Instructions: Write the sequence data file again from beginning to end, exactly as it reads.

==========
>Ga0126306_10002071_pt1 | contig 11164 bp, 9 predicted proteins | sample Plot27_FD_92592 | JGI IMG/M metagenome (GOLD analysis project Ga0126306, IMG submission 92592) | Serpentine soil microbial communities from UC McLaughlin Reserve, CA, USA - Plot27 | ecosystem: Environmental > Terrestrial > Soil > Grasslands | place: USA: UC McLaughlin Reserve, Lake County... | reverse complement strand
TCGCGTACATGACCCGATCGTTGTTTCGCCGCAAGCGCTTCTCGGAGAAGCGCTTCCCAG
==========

>Ga0126306_10002071_pt1 | contig 11164 bp, 9 predicted proteins | sample Plot27_FD_92592 | JGI IMG/M metagenome (GOLD analysis project Ga0126306, IMG submission 92592) | Serpentine soil microbial communities from UC McLaughlin Reserve, CA, USA - Plot27 | ecosystem: Environmental > Terrestrial > Soil > Grasslands | place: USA: UC McLaughlin Reserve, Lake County... | reverse complement strand
TCGCGTACATGACCCGATCGTTGTTTCGCCGCAAGCGCTTCTCGGAGAAGCGCTTCCCAG